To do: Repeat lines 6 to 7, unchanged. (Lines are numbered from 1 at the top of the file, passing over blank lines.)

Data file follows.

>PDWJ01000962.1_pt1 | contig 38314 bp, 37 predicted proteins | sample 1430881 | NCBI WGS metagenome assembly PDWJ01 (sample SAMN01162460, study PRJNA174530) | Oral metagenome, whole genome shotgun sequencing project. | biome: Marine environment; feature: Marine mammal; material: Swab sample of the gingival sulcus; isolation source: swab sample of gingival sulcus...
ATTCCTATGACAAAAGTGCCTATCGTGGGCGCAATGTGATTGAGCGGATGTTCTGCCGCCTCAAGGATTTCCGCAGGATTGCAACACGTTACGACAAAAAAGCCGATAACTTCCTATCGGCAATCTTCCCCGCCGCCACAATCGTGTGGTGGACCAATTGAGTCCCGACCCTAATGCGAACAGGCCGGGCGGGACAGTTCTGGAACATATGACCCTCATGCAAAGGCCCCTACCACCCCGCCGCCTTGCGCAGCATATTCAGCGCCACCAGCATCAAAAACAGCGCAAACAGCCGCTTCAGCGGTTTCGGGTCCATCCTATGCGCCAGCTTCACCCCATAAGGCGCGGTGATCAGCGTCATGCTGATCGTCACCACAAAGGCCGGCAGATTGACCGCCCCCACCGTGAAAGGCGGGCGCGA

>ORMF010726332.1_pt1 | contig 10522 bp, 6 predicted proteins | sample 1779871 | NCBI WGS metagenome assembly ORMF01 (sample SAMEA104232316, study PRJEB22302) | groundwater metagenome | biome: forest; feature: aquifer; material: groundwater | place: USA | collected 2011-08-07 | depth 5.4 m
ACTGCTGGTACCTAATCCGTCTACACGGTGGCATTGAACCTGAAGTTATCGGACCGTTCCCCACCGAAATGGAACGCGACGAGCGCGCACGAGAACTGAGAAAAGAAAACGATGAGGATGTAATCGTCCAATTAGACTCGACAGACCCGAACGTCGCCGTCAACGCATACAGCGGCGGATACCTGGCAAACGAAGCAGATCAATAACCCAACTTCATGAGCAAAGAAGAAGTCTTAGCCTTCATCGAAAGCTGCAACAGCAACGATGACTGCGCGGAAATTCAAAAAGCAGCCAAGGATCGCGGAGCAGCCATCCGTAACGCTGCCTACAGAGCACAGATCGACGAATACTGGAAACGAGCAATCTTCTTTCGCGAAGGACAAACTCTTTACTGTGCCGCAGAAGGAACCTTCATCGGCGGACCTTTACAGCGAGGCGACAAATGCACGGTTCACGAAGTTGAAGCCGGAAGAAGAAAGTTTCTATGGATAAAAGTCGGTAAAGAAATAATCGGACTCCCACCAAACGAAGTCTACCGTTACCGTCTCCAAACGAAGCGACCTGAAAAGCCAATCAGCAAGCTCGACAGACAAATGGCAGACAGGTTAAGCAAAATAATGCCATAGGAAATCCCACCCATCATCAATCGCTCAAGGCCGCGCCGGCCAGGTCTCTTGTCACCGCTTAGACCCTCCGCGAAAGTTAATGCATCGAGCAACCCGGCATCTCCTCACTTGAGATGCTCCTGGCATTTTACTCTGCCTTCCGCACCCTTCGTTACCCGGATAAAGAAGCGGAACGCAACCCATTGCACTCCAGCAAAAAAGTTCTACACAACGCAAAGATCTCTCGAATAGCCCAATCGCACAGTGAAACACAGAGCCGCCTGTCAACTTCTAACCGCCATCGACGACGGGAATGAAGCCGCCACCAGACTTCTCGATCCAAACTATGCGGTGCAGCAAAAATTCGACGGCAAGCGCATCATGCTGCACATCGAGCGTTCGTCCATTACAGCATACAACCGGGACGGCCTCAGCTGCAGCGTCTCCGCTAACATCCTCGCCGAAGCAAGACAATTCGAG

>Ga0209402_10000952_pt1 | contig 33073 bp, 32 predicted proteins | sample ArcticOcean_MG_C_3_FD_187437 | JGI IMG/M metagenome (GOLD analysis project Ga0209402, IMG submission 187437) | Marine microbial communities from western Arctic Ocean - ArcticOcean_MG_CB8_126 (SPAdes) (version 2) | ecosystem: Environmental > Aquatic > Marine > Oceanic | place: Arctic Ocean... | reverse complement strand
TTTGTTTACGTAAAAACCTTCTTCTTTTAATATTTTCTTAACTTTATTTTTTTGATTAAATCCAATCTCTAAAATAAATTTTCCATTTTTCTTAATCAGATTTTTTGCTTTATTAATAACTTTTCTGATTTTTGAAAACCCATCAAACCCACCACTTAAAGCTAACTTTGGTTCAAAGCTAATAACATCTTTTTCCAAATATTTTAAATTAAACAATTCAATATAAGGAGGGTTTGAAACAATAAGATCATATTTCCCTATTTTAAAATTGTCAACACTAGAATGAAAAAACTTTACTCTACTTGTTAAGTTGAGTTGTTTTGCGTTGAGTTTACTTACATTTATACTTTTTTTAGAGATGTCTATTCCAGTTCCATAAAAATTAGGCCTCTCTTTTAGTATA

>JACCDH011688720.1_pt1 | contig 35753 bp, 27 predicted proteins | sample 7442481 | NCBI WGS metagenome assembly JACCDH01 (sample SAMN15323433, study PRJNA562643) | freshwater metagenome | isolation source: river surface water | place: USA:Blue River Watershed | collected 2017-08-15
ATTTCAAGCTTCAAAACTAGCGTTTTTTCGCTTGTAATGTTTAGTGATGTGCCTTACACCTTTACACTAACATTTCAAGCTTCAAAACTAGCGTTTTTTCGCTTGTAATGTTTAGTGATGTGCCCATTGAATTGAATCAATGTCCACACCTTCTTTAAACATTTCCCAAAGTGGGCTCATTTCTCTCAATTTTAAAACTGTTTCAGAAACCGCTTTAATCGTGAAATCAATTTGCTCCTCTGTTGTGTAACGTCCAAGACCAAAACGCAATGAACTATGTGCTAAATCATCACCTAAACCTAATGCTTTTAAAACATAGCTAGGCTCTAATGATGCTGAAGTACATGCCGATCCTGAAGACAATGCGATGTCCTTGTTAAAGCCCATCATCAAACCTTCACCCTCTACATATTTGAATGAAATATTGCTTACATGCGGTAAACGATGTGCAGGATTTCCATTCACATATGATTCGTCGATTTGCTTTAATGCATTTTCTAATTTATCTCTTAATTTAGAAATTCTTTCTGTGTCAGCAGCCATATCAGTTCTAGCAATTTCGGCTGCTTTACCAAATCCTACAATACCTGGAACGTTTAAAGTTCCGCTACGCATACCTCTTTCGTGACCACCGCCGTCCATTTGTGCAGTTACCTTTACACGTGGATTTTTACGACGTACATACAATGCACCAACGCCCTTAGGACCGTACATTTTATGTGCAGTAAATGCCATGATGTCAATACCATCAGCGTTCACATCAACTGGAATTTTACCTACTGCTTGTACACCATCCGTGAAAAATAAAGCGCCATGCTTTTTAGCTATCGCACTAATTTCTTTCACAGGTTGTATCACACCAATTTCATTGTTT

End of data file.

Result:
TTTGTTTACGTAAAAACCTTCTTCTTTTAATATTTTCTTAACTTTATTTTTTTGATTAAATCCAATCTCTAAAATAAATTTTCCATTTTTCTTAATCAGATTTTTTGCTTTATTAATAACTTTTCTGATTTTTGAAAACCCATCAAACCCACCACTTAAAGCTAACTTTGGTTCAAAGCTAATAACATCTTTTTCCAAATATTTTAAATTAAACAATTCAATATAAGGAGGGTTTGAAACAATAAGATCATATTTCCCTATTTTAAAATTGTCAACACTAGAATGAAAAAACTTTACTCTACTTGTTAAGTTGAGTTGTTTTGCGTTGAGTTTACTTACATTTATACTTTTTTTAGAGATGTCTATTCCAGTTCCATAAAAATTAGGCCTCTCTTTTAGTATA

>JACCDH011688720.1_pt1 | contig 35753 bp, 27 predicted proteins | sample 7442481 | NCBI WGS metagenome assembly JACCDH01 (sample SAMN15323433, study PRJNA562643) | freshwater metagenome | isolation source: river surface water | place: USA:Blue River Watershed | collected 2017-08-15